Kenn Cox's parts will be taken by pianist Gary Schunk, while drummer Djallo Djakate Kieta has the unenviable duty of taking over for two CJQ drummers who played side-by-side - the late Bud Spangler and West Coast transplant Danny Spencer. They will play material from the recently reissued Blue Note album Introducing Kenn Cox And The Contemporary Jazz Quintet, the landmark recording that stands alongside the Miles Davis epic Bitches Brew as one of the pivotal bridge recordings between the modern acoustic mainstream and jazz rock fusion movements.
In a recent interview, Brooks remembers all the places he played over six decades - most of which are long gone. They include Mackinac Jack's; the original Canterbury House, when it was on Maynard Street; the Loma Linda; the Del Rio; The Towne Bar; Mr. Flood's Party; the Old Town Tavern; the Golden Falcon; Schwaben Hall; and the People's Ballroom. He also recalls the 1972 Ann Arbor Blues & Jazz Festival at Otis Spann Memorial field next to Huron High School where he played with the CJQ+.
Brooks also played The Earle; the top floor Sandalwood Lounge with Mixed Bag every Sunday night; the lobby of the Ann Arbor Inn; of course The Bird; as well as more recently, The Raven's Club and Bigalora on Washtenaw Avenue.
Brooks recalls the origin of "The Mayor" moniker, bestowed upon him by the late Marcus Belgrave. “When there was the political challenge or coup of getting a liquor license,” Brooks reminisces, “during a time when they were based on the repopulation of Ann Arbor and only seven new licenses came up, I was one of several people to apply. Larry Hunter was helpful on the City Council - he was a good guy - and I was the last to get a license as there were no other minorities who had them. Marcus made a comment like, ‘Well, you're like The Mayor,’ and it stuck."
Brooks addressed why now is the right time to bring the music of Cox and Russ to the forefront. “Stanley Cowell from Toledo and Danny Spencer were my roommates,” said Brooks, “Pianists Mike Lang or Dr. Tim Tomke, drummers Bob ‘Cleve’ Pozar and Bob Elliott were there in the early days, too. We were trying to find places to demonstrate what the music was and how valuable it would be in the community. Bob James left Ann Arbor after we won the Notre Dame Intercollegiate Jazz Festival, followed by the forming of CJQ.”
Fast forwarding some fifty years later, Brooks added, “I was approached by the Detroit Jazz Festival as a surviving member of CJQ, so we put it together and pulled out a few of Kenny's old tunes and I thought it was a good idea to keep the band going if I could.
“It’s about time. The charts are sprinkled all around - [longtime RB3 drummer] George Davidson had some, [Mixed Bag percussionist] Dave Koether had some from Eddie, and the music was accessible. Barbara Cox [Kenny's widow] was very cooperative. Vincent and Rayse were aware and into it, so I was encouraged to commemorate Kenny's and Eddie's music.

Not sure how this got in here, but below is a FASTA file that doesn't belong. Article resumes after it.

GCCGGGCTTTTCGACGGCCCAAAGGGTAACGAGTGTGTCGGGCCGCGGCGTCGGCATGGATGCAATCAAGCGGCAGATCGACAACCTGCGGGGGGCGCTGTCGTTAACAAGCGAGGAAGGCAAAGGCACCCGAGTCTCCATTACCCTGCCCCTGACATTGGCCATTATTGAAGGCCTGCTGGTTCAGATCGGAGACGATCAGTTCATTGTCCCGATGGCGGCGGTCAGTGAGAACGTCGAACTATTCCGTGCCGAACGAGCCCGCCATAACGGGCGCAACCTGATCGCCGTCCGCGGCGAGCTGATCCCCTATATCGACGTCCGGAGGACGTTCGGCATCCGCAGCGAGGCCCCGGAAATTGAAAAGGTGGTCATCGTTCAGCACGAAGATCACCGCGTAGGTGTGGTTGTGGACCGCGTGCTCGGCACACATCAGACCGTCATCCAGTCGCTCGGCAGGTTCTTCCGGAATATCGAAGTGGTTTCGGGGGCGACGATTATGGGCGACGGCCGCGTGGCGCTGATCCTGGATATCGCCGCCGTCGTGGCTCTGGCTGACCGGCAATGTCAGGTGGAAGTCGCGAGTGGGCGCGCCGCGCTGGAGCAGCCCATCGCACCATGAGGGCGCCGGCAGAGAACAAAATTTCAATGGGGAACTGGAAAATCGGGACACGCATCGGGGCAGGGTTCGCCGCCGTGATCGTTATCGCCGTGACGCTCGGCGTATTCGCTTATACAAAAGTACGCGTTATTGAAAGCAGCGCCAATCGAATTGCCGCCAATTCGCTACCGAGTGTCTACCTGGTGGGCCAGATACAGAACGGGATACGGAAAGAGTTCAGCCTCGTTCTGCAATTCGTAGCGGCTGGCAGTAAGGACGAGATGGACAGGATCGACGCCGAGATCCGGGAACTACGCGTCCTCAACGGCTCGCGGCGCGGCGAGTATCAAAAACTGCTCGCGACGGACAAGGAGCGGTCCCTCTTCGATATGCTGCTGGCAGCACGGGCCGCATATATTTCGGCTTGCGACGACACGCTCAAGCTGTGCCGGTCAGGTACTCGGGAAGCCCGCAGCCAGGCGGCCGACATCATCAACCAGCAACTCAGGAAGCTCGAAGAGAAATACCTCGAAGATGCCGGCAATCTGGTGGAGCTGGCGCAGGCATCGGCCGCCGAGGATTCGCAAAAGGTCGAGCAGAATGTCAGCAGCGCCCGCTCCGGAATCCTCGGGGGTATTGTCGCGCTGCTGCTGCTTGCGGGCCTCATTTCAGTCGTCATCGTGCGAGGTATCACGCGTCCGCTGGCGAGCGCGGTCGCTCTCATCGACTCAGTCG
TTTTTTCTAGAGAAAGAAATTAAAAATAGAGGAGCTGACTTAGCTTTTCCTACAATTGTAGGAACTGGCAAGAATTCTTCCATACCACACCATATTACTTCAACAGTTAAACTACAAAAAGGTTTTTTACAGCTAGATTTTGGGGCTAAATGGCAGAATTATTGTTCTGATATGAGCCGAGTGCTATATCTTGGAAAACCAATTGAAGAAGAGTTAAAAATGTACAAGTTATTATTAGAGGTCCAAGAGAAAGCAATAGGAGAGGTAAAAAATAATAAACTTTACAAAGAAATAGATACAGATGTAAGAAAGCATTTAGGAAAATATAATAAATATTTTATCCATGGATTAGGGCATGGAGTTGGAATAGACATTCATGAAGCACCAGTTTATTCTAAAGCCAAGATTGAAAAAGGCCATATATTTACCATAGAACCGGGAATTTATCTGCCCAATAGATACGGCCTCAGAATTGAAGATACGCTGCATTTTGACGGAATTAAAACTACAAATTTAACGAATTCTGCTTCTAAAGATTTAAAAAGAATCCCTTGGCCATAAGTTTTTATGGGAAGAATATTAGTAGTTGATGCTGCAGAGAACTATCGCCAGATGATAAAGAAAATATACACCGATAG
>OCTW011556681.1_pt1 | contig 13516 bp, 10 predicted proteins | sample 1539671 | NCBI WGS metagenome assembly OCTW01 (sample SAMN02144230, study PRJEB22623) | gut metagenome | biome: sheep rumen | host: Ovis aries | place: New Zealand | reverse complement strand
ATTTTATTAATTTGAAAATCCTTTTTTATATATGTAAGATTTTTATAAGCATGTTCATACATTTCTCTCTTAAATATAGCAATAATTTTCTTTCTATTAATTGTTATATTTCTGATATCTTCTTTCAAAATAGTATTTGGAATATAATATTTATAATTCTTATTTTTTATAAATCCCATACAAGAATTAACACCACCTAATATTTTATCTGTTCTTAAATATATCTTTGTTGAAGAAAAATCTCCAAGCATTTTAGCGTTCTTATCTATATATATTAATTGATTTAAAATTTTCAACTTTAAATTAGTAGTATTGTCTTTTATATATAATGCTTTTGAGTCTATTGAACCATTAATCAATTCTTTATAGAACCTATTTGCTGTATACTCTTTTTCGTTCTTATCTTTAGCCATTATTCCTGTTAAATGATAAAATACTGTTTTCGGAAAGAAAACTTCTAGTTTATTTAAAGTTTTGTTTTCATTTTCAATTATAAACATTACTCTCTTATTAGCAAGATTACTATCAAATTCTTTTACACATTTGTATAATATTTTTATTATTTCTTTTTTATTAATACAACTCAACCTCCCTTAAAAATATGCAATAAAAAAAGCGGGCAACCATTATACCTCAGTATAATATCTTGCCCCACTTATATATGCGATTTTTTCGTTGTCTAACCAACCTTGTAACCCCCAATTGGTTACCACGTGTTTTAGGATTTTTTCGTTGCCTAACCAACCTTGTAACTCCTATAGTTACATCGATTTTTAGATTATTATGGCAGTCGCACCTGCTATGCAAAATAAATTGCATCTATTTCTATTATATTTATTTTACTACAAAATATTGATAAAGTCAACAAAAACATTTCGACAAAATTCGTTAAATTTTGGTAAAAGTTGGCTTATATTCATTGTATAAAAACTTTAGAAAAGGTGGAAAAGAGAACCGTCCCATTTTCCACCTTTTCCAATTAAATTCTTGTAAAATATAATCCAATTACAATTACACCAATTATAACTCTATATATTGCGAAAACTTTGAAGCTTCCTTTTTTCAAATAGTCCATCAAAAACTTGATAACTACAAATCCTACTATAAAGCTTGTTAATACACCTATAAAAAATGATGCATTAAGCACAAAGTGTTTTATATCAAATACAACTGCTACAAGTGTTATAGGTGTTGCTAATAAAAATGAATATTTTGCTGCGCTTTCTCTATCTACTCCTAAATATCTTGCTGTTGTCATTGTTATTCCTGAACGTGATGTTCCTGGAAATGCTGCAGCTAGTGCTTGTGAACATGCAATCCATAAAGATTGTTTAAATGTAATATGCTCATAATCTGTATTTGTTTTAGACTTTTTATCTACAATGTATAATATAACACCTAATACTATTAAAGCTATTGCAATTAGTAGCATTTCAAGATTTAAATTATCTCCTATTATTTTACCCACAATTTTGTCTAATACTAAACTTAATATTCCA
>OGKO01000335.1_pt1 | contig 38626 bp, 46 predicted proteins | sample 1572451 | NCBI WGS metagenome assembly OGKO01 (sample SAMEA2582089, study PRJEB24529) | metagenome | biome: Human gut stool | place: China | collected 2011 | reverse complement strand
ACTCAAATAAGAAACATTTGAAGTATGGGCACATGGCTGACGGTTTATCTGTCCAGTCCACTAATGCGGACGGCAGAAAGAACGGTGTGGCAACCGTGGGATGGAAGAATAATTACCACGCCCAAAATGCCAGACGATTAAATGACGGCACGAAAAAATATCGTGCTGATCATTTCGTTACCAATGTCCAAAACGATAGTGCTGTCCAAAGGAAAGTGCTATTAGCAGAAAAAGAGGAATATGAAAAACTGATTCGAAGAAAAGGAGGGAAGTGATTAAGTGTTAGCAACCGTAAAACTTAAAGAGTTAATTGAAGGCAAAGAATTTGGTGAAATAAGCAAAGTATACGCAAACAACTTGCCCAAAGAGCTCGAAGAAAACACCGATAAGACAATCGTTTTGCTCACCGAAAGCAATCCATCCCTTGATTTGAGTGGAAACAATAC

“The experiences I've had were wonderful for me,” concluded Brooks. “I owe so much to music - my life and my success - to the advent of being around and exposed to these musicians who helped in my personal growth. I miss the people the most, but the quality of the music especially at The Bird was so high. What flashes in my mind was the night we had Dizzy Gillespie in town and there were two or three hundred people off the street looking through the window at his trumpet bent up in the air. That vision comes back to me often."
Michael G. Nastos is known as a veteran radio broadcaster, local, national and international music journalist, and event promoter/producer. He is a former music director and current super sub on 88.3 WCBN-FM Ann Arbor, founding member of SEMJA, the Southeastern Michigan Jazz Association, Board of Directors member of the Michigan Jazz Festival, votes in the annual Detroit Music Awards and Down Beat Magazine, NPR Music and El Intruso Critics Polls, and writes monthly for Hot House Magazine in New York City.
The Ron Brooks 3 + 2 play The Kerrytown Concert House, 415 N. Fourth Avenue this Friday, November 18 at 8 pm. For more information call (734) 769-2999 or visit http://kerrytownconcerthouse.com. They also appear at Schoolcraft College in Livonia for a SEMJA benefit at 3 pm on Sunday, November 20.
You can’t go wrong with George and Ira Gershwin, especially when you pull together some of their best material from old musicals (“Embraceable You,” “Someone to Watch Over Me,” “I Got Rhythm”) and repackage it with Fred-and-Ginger Broadway glamour, wild west shenanigans, and a wispy thin plot that demands a Mickey-and-Judy let’s-put-on-a-show production number.
Such is the case with 1992’s Crazy for You, with a book by Ken Ludwig, a romantic musical comedy based in part on the 1930 musical Girl Crazy.
The plot, such as it is, centers on Bobby Child, a wealthy Manhattan ne’er-do-well and would-be song and dance man, who ends up in a broke Nevada mining town, falls in love with the local girl, and decides to rescue its bankrupt theater. Directed by Caroline Huntoon, with music direction by Seth King-Gengler and choreography by Erika Jost, Crazy For You is an uplifting jaunt presented YPT style for audiences of all ages.
For more information, visit http://www.youngpeoplestheater.com.
Amy Cantú is a Production Librarian at the Ann Arbor District Library.
YPT’s Crazy for You runs Thursday, November 17 - 20 at the Lydia Mendelssohn Theatre, University of Michigan, 911 N. University, Ann Arbor, Michigan 48109. Tickets available through the Michigan Union Ticket Office (MUTO) by phone: 734-763-TKTS; in person at 530 S. State, Ann Arbor, MI 48109 - UM Michigan Union; or online at http://www.muto.umich.edu.